The Editor’s Role in Avoiding Gender Bias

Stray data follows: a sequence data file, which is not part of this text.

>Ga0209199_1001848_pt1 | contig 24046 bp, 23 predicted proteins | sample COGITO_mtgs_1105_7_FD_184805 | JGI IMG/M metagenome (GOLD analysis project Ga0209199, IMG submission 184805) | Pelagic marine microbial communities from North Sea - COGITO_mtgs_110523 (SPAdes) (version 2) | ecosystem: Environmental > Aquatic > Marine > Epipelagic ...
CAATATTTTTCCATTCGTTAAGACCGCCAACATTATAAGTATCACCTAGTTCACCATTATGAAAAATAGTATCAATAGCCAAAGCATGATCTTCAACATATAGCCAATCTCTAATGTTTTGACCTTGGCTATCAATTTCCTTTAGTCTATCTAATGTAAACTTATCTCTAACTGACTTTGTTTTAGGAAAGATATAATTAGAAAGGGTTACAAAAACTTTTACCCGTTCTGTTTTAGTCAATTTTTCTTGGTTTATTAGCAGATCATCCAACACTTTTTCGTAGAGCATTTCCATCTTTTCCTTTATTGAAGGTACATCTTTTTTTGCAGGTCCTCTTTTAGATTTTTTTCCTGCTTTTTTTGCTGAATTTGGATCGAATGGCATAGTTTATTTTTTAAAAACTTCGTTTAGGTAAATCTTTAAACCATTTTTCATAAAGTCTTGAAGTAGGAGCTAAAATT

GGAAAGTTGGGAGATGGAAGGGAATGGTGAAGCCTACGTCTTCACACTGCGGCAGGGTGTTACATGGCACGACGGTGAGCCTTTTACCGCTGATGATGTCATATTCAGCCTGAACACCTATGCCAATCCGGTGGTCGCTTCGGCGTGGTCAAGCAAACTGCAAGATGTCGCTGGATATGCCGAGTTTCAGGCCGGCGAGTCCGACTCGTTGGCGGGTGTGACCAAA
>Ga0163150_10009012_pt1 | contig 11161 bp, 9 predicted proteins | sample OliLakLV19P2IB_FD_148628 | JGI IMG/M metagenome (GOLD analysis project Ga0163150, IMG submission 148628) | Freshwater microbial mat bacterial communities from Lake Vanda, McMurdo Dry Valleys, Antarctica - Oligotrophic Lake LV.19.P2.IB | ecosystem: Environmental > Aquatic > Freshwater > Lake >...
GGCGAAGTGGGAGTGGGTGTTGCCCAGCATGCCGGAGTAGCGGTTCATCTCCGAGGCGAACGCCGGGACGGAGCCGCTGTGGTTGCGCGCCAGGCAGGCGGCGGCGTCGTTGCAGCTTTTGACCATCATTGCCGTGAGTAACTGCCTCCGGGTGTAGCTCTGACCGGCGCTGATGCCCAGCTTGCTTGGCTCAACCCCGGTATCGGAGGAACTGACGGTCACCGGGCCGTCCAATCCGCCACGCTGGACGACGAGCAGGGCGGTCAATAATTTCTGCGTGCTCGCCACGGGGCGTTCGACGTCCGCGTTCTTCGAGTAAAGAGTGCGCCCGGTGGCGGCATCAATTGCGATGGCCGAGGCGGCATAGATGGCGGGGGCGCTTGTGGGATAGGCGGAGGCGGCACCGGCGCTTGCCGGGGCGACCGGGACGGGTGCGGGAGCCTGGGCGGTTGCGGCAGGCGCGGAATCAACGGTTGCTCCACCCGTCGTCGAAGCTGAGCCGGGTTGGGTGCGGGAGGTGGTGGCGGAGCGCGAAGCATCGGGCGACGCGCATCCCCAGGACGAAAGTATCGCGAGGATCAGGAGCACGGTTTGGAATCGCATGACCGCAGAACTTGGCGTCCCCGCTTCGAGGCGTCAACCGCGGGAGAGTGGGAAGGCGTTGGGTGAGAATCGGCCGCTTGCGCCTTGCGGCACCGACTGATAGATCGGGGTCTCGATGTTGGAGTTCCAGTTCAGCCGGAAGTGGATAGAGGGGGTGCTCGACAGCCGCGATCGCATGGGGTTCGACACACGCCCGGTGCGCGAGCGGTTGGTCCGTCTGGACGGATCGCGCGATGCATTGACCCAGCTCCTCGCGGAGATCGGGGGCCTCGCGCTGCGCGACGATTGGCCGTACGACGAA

In an old riddle about a doctor and a car crash, a man and his son get in a car accident and are rushed to the hospital in critical condition. The boy requires surgery and is immediately sent to the operating room. However, the surgeon looks at the boy and shouts, “I can’t operate on him, he’s my son!” How could this be? If you can’t think of the answer, don’t be discouraged. All but one respondent in a 2017 BBC video1 on gender bias missed the correct answer: that the surgeon is the boy’s mother. The responses ranged from “Perhaps the boy was adopted” to “It must be the father’s ghost!” This video does more than provide some interesting content; it highlights the prevalence of gender bias in society. Despite advances in recent decades, substantial gender bias remains in science and medicine. Science editors can help combat such bias by avoiding biased language in their publications and by helping ensure appropriate gender balances in their workplaces and publications. A Good Start The intention to avoid gender bias in editing is present but efforts could be improved. For example, many style manuals including the newest editions of the Chicago Style Manual and AMA Manual of Style have statements and recommendations about avoiding gender-biased language.2,3 The Council of Science Editor’s style guide, Scientific Style and Format,4 currently includes statements and recommendations about avoiding gender-biased language like making sure not to automatically use the male referent and only mentioning gender differences when […]

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